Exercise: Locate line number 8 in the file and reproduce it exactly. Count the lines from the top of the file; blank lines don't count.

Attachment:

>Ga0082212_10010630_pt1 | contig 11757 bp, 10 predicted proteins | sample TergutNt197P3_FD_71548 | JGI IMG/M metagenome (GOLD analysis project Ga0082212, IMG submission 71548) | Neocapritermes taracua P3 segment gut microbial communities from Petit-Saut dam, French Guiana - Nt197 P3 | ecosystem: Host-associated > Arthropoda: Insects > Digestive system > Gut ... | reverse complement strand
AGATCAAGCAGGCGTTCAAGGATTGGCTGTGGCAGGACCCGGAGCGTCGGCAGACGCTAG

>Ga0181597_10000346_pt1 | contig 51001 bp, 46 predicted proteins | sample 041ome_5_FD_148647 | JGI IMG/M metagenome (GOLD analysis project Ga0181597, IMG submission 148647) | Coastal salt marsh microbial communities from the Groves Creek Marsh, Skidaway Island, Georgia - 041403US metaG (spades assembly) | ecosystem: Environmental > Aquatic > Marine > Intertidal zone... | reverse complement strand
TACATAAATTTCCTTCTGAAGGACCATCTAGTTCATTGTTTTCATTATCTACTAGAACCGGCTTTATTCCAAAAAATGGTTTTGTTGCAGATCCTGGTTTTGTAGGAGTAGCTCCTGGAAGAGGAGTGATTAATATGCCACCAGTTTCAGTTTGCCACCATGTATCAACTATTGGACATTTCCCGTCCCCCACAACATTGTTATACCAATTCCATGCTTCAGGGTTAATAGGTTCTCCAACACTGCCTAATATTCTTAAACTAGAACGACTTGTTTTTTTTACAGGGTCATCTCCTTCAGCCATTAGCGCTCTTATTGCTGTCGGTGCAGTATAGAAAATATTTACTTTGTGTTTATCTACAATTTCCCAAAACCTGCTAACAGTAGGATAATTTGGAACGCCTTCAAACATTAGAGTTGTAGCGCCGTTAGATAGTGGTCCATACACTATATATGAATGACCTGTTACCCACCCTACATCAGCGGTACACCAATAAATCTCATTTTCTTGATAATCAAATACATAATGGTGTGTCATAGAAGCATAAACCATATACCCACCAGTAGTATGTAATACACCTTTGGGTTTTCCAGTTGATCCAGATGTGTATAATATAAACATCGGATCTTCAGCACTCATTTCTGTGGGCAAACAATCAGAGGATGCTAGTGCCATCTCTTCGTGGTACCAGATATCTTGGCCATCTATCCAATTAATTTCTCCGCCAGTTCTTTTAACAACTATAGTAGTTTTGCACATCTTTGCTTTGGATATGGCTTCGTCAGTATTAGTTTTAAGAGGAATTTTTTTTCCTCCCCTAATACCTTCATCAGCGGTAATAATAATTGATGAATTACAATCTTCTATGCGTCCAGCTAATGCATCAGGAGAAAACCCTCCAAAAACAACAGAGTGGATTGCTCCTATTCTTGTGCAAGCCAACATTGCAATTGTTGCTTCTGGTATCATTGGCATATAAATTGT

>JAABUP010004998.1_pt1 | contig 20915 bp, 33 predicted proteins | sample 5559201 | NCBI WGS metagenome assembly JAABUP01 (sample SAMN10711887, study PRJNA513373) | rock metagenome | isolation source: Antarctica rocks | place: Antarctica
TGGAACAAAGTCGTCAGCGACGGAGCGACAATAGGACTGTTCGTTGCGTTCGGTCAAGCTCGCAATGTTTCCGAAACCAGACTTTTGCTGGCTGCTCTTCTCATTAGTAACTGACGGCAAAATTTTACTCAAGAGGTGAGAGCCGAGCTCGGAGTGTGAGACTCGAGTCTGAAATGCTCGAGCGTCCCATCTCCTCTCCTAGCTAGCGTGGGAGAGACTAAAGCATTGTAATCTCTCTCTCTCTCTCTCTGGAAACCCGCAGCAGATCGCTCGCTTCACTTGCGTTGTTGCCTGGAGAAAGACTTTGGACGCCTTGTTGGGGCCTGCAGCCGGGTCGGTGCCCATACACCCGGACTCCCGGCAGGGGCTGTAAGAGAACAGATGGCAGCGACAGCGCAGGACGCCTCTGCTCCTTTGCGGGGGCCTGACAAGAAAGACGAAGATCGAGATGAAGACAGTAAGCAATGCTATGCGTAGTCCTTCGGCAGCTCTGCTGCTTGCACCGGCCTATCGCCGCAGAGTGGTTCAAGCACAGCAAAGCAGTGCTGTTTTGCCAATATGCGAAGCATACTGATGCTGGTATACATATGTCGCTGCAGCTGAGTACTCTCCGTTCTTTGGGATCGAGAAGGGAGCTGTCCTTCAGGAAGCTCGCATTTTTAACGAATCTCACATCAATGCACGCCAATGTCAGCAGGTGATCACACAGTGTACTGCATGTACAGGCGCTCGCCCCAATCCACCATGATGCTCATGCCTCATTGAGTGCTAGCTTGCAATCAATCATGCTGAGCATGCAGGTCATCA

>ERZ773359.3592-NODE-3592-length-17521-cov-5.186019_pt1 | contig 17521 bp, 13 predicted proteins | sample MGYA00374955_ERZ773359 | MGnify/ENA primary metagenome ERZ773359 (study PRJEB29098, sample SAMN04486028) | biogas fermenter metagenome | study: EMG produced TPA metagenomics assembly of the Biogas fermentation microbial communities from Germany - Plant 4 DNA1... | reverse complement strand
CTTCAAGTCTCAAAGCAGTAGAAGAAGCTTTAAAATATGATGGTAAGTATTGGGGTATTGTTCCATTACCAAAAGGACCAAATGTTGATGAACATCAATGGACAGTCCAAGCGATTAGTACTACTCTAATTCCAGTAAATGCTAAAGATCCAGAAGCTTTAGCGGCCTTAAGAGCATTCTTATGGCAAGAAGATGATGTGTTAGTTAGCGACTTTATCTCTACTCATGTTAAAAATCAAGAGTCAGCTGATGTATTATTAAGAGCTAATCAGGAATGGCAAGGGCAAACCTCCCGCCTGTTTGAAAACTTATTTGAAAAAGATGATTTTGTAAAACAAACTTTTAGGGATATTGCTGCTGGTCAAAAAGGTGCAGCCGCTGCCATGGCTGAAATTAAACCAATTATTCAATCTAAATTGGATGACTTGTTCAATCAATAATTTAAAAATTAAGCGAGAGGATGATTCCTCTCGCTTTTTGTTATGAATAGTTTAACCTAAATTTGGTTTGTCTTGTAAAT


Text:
CTTCAAGTCTCAAAGCAGTAGAAGAAGCTTTAAAATATGATGGTAAGTATTGGGGTATTGTTCCATTACCAAAAGGACCAAATGTTGATGAACATCAATGGACAGTCCAAGCGATTAGTACTACTCTAATTCCAGTAAATGCTAAAGATCCAGAAGCTTTAGCGGCCTTAAGAGCATTCTTATGGCAAGAAGATGATGTGTTAGTTAGCGACTTTATCTCTACTCATGTTAAAAATCAAGAGTCAGCTGATGTATTATTAAGAGCTAATCAGGAATGGCAAGGGCAAACCTCCCGCCTGTTTGAAAACTTATTTGAAAAAGATGATTTTGTAAAACAAACTTTTAGGGATATTGCTGCTGGTCAAAAAGGTGCAGCCGCTGCCATGGCTGAAATTAAACCAATTATTCAATCTAAATTGGATGACTTGTTCAATCAATAATTTAAAAATTAAGCGAGAGGATGATTCCTCTCGCTTTTTGTTATGAATAGTTTAACCTAAATTTGGTTTGTCTTGTAAAT